Dynamics and Extreme Value Problems for Moored Floating Platforms
This research deals with the dynamic response analyses and extreme value problems of moored floating platforms. It can be divided into three major subjects: first, the analysis of single cables and cable induced mooring damping; second, the dynamic analysis of the moored platforms, with special emphasis on the damping mechanisms and generation of the low-frequency excitation force time series; and third, the extreme wave-frequency responses and the combination of the low-frequency and wave-frequency extreme responses.
The catenary equation or shooting method can be used to obtain an initial estimation of the mooring cable configuration in calm water, after which non-linear static analysis is performed to find the final equilibrium position considering cable weight, current force and seabed friction. Around this equilibrium configuration, either a non-linear time-domain step-by-step integration or a linearized frequency domain analysis can be carried out to determine the response of the cable to various excitations. For the frequency-domain analysis, direct integration and statistic linearization methods are implemented. Example calculations show that the linearized frequency-domain solution and non-linear time-domain solution compare well with each other as well as with model tests and results obtained by others. We improve the quality and extend the applications of Huse's original quasi-static approach of estimating mooring-cable induced damping. By doing so, we could use the quasi-static approach to obtain an estimation of the mooring-cable induced damping that is comparable to the more time-consuming and complex time-domain or frequency-domain approaches.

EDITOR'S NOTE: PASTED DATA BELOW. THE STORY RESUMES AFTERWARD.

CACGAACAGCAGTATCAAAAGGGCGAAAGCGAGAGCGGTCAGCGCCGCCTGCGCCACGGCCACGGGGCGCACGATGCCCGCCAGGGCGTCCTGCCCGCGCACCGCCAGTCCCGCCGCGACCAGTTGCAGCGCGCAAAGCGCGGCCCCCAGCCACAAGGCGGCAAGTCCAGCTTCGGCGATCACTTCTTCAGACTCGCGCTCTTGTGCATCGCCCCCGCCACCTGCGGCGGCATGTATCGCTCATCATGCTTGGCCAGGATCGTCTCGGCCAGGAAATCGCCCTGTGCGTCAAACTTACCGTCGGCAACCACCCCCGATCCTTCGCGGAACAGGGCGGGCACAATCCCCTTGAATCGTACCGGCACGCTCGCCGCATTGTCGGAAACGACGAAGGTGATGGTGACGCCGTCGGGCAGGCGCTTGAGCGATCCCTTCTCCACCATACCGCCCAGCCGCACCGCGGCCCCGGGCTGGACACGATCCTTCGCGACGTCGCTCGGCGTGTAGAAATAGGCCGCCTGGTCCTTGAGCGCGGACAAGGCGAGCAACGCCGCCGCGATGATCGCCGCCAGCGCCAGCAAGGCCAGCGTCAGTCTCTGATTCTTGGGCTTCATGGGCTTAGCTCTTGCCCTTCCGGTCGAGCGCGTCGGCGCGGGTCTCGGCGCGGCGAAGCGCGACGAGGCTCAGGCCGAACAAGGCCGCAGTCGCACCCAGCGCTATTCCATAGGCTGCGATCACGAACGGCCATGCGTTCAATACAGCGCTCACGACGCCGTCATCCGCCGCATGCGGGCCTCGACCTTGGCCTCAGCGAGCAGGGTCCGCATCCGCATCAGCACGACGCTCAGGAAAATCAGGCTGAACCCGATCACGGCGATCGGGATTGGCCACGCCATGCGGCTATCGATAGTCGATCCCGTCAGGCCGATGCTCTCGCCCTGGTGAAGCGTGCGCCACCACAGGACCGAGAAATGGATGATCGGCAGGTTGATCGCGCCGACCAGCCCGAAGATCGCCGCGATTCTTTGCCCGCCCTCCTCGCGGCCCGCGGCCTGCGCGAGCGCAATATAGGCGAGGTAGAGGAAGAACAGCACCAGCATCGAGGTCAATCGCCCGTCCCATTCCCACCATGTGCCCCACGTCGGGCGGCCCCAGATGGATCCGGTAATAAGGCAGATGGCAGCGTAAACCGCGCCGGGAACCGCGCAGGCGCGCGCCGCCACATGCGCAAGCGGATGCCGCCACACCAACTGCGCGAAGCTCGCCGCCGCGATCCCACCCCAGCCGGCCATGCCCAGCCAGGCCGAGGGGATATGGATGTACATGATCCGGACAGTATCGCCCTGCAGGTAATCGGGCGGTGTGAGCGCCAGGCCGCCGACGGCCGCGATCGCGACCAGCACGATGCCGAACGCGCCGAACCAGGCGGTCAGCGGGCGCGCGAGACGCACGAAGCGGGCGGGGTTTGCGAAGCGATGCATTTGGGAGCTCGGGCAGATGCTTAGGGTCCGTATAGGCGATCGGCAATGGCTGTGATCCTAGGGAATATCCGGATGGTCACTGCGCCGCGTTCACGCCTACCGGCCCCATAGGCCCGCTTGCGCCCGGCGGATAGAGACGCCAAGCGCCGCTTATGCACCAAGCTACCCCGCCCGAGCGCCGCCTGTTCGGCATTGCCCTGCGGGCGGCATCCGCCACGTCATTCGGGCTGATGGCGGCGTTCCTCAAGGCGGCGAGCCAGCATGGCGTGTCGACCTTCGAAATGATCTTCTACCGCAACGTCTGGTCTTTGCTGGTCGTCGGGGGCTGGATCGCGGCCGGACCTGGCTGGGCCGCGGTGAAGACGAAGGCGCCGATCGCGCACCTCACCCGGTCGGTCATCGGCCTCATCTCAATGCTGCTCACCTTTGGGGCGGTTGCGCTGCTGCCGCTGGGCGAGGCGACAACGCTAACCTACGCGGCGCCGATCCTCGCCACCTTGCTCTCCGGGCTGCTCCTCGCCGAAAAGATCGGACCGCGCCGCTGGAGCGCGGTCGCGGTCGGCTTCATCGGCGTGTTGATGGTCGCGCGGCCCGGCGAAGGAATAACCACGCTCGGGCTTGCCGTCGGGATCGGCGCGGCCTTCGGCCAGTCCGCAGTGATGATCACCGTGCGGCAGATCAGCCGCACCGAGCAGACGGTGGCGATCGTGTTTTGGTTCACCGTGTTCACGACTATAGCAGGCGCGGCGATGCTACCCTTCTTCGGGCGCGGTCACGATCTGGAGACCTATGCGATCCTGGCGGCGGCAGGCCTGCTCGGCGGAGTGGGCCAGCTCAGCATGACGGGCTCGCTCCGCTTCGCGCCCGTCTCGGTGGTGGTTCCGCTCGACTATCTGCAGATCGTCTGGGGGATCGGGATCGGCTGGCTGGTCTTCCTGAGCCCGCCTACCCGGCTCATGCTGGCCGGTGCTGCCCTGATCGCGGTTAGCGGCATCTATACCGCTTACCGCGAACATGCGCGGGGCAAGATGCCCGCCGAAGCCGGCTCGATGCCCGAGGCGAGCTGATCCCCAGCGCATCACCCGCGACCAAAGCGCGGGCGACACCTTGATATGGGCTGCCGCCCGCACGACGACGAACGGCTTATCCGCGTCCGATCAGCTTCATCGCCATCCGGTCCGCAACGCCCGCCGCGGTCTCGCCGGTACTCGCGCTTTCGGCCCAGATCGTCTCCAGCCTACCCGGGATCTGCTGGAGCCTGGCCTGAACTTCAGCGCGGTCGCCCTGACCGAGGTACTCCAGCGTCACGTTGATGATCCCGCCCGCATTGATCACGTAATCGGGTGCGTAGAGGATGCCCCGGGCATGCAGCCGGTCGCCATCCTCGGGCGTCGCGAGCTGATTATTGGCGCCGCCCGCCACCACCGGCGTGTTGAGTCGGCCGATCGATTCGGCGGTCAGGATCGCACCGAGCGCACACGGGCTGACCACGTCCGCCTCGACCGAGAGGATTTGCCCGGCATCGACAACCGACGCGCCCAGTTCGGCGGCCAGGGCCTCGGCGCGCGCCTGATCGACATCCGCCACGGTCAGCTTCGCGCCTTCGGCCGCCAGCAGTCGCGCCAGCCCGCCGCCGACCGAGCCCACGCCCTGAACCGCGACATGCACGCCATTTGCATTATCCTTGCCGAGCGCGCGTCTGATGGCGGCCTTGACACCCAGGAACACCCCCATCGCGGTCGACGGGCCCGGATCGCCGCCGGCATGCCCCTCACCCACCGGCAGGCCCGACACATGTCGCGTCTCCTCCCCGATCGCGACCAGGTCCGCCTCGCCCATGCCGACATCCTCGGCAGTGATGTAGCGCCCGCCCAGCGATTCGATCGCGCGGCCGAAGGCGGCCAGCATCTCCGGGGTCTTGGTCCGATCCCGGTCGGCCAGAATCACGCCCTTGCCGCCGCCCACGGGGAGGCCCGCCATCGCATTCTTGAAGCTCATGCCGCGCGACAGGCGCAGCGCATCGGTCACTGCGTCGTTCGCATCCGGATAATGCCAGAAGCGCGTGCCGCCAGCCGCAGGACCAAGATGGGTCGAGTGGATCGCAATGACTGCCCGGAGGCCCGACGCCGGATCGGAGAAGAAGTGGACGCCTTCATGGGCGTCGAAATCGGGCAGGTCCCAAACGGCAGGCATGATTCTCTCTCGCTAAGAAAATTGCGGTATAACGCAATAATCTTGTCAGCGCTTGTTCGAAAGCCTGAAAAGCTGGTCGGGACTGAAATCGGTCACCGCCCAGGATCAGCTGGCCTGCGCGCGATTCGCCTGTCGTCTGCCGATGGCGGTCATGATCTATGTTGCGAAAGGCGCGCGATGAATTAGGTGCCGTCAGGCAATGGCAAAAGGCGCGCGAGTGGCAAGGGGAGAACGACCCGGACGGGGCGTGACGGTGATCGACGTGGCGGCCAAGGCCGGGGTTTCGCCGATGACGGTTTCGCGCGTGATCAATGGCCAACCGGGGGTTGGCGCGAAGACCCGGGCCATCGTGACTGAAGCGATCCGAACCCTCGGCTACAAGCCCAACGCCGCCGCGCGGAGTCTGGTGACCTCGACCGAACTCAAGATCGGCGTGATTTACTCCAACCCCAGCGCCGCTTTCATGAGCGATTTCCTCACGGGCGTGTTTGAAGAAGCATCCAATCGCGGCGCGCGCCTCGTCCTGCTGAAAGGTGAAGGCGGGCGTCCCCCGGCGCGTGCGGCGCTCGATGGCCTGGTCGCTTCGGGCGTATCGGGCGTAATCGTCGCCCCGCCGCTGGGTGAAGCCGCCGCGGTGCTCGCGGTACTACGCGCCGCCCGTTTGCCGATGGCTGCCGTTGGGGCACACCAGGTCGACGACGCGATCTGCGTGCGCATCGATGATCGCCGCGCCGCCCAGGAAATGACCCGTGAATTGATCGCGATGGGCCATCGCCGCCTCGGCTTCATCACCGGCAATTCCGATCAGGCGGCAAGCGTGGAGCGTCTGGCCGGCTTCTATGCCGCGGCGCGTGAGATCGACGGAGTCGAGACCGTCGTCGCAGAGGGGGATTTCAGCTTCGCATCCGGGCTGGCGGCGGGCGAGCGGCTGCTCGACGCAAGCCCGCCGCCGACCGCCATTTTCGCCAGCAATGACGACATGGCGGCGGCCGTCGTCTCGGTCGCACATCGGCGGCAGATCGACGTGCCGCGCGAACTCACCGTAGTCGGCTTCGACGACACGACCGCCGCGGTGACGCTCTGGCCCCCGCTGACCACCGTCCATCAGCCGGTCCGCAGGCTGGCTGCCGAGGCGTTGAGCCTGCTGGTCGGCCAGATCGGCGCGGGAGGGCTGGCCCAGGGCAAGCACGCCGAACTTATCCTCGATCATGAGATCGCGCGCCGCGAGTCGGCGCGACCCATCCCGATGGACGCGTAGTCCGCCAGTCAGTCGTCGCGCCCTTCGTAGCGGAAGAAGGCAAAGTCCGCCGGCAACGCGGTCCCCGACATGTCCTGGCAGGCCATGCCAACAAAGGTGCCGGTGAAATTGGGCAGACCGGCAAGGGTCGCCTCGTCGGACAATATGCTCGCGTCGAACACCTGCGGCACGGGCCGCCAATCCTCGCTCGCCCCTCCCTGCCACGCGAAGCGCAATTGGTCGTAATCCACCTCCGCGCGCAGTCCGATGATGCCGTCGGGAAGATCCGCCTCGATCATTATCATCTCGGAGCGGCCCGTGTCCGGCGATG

The dynamic response of moored floating platforms to wave-frequency and low-frequency wave excitations is described. Formulae for low-frequency excitations are presented in both the time-domain and the frequency-domain. Four damping mechanisms for moored platforms are reviewed, with emphasis on mooring-cable induced damping, wave-drift damping and viscous damping, which are important for low-frequency response. The commonly used methods of generating wave-frequency and low-frequency excitation time series are discussed, and a one-dimensional convolution approach is proposed. In this approach, a random signal is passed through a filter, the filter coefficients are determined from the low-frequency excitation spectrum and the random signal follows the theoretical probability density function of low-frequency excitations.
The usual way of estimating the extreme mooring cable tensions is to run many time-domain simulations, which is rather time-consuming. Here however, only one or a few simulations plus the extreme value theory are needed to predict the extreme mooring cable tension. The order statistic theory, the generalised extreme value theory and the peaks-over-threshold methods are applied. A new approach is proposed to estimate the correlation coefficient between the low-frequency and wave-frequency extreme responses. This coefficient can then be used when we estimate the total combined platform motion or mooring cable tension.